"He wasn't even smiling. He was serious. And perhaps I should have seen then that the game was up when he revealed that he didn't write his own emails, but preferred to dictate them to his secretary and read incoming emails from the printed page (and in case you're wondering, he still holds a senior position in a major record company!)."
The reason I note this as Apple prepares to deliver a legal and fully-licensed cloud-based iTunes Match music amnesty to US iTunes users is simple: If music labels had fully embraced legitimate digital music services such as Wippit a decade ago, the music retail landscape would be very different, and it is absolutely certain that the music locker services -- such as those once championed by MP3.com -- would already have become de rigeur.
"The record industry had a chance 10 years ago to own the market, instead of now being a slave to it," said Myers today. "We offered much fairer terms than has become the norm now and could have set the precedent if we'd received the same support we were giving out. The type of freedom of access we are beginning to see was always going to happen, but look at the cost now it has. Years were lost while they were guarding the park gates to keep the crows in."
It is also interesting to note that, when it comes to the question of legitimacy, neither Google nor Amazon have paid for the right to offer music storage services.
These are both firms some labels have tried to support in the past in their attempt to unseat iTunes, but, once again, when it come to putting cash on the table and offering music industry a financial lifeline, it is Apple and the smaller digital services, including Wippit, who are -- or were -- prepared to value the musical content the labels say they champion.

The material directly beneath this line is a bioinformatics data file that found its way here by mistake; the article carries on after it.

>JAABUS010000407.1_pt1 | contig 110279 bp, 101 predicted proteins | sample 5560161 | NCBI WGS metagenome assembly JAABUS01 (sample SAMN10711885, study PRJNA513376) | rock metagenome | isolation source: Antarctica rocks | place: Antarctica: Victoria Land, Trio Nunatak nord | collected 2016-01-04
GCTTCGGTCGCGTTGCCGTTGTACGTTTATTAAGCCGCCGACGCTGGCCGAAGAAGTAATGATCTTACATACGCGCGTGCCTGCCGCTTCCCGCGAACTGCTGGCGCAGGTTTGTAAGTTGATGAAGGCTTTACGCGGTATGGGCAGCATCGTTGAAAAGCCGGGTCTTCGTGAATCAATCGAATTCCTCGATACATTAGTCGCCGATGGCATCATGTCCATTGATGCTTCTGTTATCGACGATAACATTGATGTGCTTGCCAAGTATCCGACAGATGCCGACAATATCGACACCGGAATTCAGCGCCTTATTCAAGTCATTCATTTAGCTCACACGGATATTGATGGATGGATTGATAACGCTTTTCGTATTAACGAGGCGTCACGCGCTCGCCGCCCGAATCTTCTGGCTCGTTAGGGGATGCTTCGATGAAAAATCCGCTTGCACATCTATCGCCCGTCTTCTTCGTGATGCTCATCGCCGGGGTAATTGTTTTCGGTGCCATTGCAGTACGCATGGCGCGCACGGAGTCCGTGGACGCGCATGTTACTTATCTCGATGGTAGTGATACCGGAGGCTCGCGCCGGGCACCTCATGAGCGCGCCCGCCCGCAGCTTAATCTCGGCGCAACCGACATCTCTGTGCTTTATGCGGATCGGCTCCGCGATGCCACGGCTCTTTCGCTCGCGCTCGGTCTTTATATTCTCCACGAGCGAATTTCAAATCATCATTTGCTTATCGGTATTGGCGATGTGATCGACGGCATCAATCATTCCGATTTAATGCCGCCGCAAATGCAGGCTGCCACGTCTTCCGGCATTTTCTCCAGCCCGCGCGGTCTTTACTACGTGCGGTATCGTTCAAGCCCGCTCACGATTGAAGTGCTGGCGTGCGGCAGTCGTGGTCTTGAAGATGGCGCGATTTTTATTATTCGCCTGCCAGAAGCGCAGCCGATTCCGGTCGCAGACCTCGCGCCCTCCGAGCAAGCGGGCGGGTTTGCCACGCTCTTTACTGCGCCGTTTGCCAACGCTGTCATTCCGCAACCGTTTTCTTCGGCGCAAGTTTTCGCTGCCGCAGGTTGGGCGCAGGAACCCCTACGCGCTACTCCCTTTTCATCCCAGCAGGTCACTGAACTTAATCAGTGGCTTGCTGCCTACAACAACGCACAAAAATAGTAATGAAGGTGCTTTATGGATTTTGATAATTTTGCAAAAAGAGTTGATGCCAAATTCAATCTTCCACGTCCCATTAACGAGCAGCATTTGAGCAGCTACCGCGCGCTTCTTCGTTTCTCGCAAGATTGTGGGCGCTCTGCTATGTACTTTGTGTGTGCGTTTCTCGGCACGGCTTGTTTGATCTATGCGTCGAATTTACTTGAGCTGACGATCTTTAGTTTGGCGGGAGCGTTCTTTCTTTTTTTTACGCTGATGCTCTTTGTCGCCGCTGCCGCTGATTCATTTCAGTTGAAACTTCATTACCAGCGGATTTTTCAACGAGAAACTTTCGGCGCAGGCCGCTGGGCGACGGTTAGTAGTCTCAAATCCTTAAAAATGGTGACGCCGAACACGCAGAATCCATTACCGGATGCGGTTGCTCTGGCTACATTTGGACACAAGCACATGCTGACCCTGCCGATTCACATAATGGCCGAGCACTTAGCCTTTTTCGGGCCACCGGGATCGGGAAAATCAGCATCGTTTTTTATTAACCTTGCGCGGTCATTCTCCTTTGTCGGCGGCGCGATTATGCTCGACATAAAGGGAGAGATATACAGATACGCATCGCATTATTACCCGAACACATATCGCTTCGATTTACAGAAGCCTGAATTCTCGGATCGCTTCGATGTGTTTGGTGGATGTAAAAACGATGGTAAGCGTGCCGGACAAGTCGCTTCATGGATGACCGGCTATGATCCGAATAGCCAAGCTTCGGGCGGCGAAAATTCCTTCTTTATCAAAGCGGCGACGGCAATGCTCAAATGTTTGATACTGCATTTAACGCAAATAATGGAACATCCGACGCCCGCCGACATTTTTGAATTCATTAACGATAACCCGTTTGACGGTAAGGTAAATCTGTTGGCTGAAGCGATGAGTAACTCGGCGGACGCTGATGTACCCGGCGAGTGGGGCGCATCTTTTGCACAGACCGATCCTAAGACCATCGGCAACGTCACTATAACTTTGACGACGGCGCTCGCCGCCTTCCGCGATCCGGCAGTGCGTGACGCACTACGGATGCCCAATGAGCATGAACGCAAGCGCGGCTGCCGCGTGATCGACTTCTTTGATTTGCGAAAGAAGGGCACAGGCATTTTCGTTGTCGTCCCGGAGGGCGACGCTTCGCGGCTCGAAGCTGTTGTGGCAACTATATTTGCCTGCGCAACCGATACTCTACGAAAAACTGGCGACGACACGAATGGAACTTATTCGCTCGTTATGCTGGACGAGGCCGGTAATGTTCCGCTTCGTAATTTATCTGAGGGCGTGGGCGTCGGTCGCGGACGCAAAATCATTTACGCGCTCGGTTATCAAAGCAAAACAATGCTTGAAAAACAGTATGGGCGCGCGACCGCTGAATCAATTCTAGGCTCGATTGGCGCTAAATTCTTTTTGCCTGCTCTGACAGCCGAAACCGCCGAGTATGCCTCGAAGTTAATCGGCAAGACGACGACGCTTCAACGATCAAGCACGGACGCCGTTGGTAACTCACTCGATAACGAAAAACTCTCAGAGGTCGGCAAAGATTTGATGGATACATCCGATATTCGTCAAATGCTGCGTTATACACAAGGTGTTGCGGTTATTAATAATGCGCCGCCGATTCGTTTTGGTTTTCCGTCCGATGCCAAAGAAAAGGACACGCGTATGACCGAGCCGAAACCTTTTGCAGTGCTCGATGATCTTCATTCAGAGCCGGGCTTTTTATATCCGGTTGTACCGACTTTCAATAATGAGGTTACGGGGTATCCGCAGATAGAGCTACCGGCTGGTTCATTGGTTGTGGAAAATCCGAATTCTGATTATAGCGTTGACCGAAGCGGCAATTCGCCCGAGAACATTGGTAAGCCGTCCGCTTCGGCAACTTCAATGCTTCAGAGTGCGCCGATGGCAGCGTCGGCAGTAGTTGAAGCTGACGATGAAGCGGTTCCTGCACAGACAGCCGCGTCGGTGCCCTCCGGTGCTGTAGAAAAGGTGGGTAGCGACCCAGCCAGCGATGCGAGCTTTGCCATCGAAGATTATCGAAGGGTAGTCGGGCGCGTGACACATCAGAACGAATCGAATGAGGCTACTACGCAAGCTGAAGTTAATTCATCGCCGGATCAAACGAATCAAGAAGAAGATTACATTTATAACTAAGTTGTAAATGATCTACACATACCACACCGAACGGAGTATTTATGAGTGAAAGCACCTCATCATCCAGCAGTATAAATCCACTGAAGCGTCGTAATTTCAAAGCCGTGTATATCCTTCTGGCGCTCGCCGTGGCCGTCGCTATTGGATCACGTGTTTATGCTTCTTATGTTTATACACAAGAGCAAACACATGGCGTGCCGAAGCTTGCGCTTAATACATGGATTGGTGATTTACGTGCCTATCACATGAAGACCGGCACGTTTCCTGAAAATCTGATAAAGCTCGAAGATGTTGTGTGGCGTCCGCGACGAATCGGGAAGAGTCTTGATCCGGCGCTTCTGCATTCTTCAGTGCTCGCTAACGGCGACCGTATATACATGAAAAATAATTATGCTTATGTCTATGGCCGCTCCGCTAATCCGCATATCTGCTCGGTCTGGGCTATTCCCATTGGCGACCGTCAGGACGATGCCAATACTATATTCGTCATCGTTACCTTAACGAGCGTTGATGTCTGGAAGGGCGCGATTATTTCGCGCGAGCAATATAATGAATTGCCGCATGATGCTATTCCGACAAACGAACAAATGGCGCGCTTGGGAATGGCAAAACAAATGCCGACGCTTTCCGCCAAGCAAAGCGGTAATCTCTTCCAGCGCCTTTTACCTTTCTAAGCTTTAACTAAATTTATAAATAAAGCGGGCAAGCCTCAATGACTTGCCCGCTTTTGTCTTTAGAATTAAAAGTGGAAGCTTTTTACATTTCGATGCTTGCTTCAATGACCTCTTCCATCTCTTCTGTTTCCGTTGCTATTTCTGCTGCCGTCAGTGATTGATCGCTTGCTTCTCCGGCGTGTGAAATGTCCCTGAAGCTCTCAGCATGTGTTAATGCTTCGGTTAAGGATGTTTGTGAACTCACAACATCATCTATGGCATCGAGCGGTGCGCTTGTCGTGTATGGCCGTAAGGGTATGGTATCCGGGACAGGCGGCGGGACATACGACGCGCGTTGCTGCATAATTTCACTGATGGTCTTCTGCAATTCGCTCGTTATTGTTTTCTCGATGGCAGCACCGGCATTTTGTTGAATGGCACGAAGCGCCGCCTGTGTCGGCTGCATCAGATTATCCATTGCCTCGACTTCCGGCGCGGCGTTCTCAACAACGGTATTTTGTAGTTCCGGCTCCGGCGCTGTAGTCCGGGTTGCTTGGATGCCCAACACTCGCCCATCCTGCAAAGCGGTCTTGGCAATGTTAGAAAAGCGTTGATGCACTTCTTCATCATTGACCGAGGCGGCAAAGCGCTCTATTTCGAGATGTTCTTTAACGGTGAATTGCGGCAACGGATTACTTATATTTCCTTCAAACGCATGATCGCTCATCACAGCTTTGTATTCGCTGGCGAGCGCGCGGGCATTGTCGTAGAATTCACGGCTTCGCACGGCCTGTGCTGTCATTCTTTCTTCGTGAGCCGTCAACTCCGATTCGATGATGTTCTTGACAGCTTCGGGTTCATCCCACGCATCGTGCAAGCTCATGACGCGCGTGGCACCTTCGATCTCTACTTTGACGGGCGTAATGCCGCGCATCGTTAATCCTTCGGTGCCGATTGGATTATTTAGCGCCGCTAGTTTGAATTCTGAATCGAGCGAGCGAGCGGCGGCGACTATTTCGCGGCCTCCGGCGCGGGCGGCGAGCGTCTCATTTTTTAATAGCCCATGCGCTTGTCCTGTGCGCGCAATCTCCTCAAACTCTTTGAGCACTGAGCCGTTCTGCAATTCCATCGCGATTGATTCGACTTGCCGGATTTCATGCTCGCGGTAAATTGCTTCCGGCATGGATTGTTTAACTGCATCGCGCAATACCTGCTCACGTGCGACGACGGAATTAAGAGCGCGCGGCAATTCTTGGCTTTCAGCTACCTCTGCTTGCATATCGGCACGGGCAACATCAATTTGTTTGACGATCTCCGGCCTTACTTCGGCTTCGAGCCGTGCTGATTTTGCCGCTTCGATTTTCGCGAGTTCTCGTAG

As, ironically enough, the original Napster was also prepared to be, though its advances were shrugged off by labels who didn't fully comprehend how much things had changed.
"Now the market is so dispersed, so social, so mobile and the old rules are so non-applicable that the big boys online aren't even bothering asking anymore. It's very sad." Myers remarks.
All this change was predicted long ago by controversial music industry maverick, Wayne Rosso, who in 2008 insisted: "There's no money in content sales -- content is a means to an end. It will eventually be ads-supported and free."
Apple will deliver us its version of the kind of future digital music-savvy types could have imagined ten years ago later on today. The company's iTunes Match service isn't (at least at time of writing) the ads-supported music streaming service some are expecting the company will eventually deliver, but is a step in this direction.
We'll find out what else Apple has to announce later on today. Be sure to check back here for full coverage when it does.
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Also from today's Apple's 'Let's Talk iPhone' event coverage, read: